Review: Bay Gets More Serious and More Absurd with 'Pain & Gain'
by Jeremy Kirk
April 26, 2013
Michael Bay put away his giant robot toys for a bit and has moved onto something a little more extreme. Namely, giant, human bodybuilders and their "get rich quick" scams. Pain & Gain, his latest, is at one end the action director's most serious, some would say adult, film to date, taking real-life drama and real-life absurdity and going all in to tell this true story as accurately as a Michael Bay film could be. At the other end, that real-life absurdity makes for some serious hilarity, and Pain & Gain, though it suffers from the lesser-appreciated Bay tropes, ends up being a comedy full of adrenaline and jacked to the gills with laughs.
In Pain & Gain, Mark Wahlberg stars as Daniel Lugo, a personal trainer living in Miami who "believes in fitness." We know Lugo believes in fitness, because it's told to us on more than one occasion over the film's somewhat obtrusive but very intriguing voiceover narration. But it's that third time Lugo says this phrase that it clicks. Daniel Lugo believes in fitness in that he believes in results, in putting in your time and effort and getting something on the other end for your troubles. It's the ideal outcome to the American dream, an outcome Lugo doesn't see in effect in his life.
In a nutshell, Lugo wants all the riches, nice cars, houses, everything his latest client, Victor Kershaw (Tony Shalhoub), has in droves. Kershaw is an abysmal man, and Lugo, not believing his client deserves the wealth he has, devises a scheme to take it all away from the man. With help from his friend, Adrian (Anthony Mackie), and an religious ex con, Paul (Dwayne Johnson), Lugo goes through with his plan. All goes well until they don't go so well any longer.
And it's those "things that don't go so well" that drives the story and comedy in Pain & Gain, keeps the viewer glued for whatever element of lunacy is about to come around the corner, and ultimately tell us what drove Bay to want to tell this story in the first place. The Sun Gym Gang, as they would eventually be called, didn't have much of a plan going in. Their scams were half-baked at best, idiotic scenarios the very real Lugo probably saw in a movie once. That line about him "seeing it in a movie once" feels quite genuine for the character. But being bodybuilders, and decent ones at that, the Sun Gym Gang went into every plan full force, absolutely committed to achieving their goals. It's just a shame those plans weren't planned out.
For once in his career, Michael Bay doesn't appear to be shouting over his screenplay with a massive amount of glitzy direction. Pain & Gain rolls hand-in-hand with story and visuals, the reality of the situation giving a bump to the laughs and Bay's incredibly charged vision putting an odd spin to the reality. This latter element to the movie gives it a self-reflexive note, as if the director chose a reality-based story (We aren't counting Pearl Harbor, okay) to finally include a little wink to his audience. Hell, he even throws up a "Yes, this is still based on a true story" card late in the game just to make sure we're all still on board.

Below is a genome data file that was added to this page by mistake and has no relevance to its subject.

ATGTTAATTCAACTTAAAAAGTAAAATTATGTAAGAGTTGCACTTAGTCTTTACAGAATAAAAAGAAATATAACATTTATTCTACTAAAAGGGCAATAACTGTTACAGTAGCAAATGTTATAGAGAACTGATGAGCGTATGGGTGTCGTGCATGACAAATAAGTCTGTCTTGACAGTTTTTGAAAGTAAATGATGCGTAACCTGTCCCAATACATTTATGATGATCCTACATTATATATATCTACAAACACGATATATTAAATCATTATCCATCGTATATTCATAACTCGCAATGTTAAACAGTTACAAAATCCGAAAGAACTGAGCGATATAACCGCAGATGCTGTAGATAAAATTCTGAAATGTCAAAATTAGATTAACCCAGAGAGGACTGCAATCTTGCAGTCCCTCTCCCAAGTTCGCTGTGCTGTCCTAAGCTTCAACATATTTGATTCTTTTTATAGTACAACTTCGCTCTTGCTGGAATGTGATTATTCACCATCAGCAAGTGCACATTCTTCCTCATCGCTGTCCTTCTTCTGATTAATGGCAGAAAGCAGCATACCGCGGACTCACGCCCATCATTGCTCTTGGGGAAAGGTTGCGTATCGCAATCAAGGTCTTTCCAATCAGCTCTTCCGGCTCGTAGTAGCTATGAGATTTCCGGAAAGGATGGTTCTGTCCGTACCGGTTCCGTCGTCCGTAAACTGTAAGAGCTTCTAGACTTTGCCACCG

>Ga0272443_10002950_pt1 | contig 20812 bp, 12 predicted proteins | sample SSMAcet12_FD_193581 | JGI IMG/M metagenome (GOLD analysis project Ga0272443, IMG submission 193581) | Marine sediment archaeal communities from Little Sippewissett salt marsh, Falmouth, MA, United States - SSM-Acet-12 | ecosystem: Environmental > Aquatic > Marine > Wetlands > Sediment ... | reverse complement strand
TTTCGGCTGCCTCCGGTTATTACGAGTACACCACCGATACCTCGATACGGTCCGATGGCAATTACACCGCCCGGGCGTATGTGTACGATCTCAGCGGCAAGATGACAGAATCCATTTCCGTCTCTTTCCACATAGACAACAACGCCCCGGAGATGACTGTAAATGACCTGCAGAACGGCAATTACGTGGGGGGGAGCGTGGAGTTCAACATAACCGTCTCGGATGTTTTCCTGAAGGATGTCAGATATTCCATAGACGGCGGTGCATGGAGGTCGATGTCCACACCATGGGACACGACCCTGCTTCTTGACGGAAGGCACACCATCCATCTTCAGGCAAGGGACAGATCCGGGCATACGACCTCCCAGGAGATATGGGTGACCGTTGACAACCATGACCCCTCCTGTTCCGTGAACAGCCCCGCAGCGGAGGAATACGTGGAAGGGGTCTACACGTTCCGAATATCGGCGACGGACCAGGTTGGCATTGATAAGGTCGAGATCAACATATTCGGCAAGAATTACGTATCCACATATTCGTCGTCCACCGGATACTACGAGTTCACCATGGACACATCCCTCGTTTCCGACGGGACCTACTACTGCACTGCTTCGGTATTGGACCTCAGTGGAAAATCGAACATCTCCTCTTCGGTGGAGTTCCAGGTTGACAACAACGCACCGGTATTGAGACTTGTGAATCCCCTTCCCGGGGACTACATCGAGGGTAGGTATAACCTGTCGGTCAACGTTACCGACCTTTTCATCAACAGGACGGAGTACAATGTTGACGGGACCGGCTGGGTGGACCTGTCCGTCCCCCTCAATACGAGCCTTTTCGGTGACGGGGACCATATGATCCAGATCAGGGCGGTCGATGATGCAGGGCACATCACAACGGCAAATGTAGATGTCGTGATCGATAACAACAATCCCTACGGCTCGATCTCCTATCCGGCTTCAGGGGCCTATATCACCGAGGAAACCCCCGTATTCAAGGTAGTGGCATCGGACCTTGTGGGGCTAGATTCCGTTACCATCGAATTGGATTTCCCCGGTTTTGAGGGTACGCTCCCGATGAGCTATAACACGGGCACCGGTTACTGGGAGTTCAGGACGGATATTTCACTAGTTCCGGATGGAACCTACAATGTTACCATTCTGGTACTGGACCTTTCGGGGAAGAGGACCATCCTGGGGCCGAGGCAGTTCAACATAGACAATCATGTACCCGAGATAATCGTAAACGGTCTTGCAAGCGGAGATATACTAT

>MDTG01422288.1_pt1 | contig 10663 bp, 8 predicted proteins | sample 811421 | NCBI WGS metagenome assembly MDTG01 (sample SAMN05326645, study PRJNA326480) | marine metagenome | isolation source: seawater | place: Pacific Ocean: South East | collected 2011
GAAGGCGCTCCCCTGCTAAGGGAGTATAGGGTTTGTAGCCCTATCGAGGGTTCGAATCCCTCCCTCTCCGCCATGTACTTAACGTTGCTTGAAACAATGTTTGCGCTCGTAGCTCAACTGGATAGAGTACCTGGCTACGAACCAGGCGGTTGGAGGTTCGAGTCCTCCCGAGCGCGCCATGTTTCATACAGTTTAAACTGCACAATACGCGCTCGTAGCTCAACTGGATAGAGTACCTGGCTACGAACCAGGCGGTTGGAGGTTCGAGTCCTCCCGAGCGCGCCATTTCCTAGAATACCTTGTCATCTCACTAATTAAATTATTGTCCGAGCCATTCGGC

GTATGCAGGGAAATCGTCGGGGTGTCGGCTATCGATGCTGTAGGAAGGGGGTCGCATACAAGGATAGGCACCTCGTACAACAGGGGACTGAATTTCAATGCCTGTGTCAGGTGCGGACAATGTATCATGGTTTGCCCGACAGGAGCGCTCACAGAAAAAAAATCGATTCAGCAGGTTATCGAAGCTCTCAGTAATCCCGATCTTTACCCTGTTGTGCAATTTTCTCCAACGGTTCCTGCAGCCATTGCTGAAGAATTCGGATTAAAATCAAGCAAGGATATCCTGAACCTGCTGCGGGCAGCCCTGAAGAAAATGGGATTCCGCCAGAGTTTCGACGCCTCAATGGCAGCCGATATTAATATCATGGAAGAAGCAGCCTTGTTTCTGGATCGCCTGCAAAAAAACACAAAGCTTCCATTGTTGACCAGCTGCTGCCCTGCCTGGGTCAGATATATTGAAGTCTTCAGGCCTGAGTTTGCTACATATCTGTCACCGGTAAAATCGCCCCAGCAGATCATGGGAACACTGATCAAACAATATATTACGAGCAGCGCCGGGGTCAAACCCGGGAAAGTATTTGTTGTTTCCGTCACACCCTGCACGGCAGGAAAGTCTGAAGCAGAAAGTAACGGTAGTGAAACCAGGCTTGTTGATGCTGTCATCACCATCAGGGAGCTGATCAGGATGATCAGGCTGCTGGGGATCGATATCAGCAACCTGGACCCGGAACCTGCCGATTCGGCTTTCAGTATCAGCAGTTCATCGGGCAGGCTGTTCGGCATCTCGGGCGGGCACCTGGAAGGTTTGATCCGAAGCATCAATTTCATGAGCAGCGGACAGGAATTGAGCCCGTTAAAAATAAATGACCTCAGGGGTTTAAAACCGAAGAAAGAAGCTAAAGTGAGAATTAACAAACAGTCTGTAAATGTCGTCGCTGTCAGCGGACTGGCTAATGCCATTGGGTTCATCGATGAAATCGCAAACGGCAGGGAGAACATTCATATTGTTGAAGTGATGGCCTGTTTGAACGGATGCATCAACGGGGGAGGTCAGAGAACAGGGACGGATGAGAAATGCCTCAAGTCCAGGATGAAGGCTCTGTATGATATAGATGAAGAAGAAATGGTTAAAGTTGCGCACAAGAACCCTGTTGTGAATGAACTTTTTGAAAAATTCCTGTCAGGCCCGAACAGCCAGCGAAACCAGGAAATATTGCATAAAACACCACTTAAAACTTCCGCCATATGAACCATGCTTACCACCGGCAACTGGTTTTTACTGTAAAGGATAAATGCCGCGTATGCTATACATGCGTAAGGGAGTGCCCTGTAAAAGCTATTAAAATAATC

But Bay doesn't even have to go through all that trouble. The pacing revs and staggers out a little too often, something that leaves the final couple of scenes feel like afterthoughts. Also there's still that disconnect from genuine action/reaction that comes from Michael Bay trying to craft comedy, much broader than it should be for a story that eventually finds its way to being full-fledged, dark material. It usually involves actors YELLING THEIR DIALOGUE EXTREMELY LOUD.
Even that plays better in Pain & Gain than in previous Bay efforts. It's all about commitment to Bay's vision. Wahlberg, Johnson, even Shalhoub (especially Tony Shalhoub, now that I think about it) are all absolutely committed here, tossing subtlety into the ocean and going full-bore until the story is told. Mackie holds back a tinge, but it's a matter of going to 10.5 instead of 11.
Ed Harris seems to be the only one trying to create any nuance, playing a retired private investigator helping Kershaw retrieve his stolen property. Harris' character seems to fit on a nice ranch in Montana better than the orange beaches of Miami, anyway, so this irregularity between performances fit. He's the only character in Pain & Gain (the only main character, that is) that doesn't let his own darknesses mess up the life he has going. We're supposed to admire him, and we do. Harris in the part gives it all the more help.
The other characters in Pain & Gain are dark, dirty, destructive people who found themselves at varying points on the ladder of success. The real events that make up the story don't have a lot to tell us about how to achieve the American dream. You know, other than telling us not to be muscleheads. The real morale with Pain & Gain is to always have a plan, and if you don't have a plan, at least make sure someone with as gaudy an eye as Michael Bay will be telling it. That way, no matter how ridiculous it all is, it'll go down much easier. The comedy, the entertainment in Pain & Gain, whether brightly lit or darker than anything Bay has put to film yet, works with absolutely ease. At that, Bay has never faltered.
Jeremy's Rating: 8 out of 10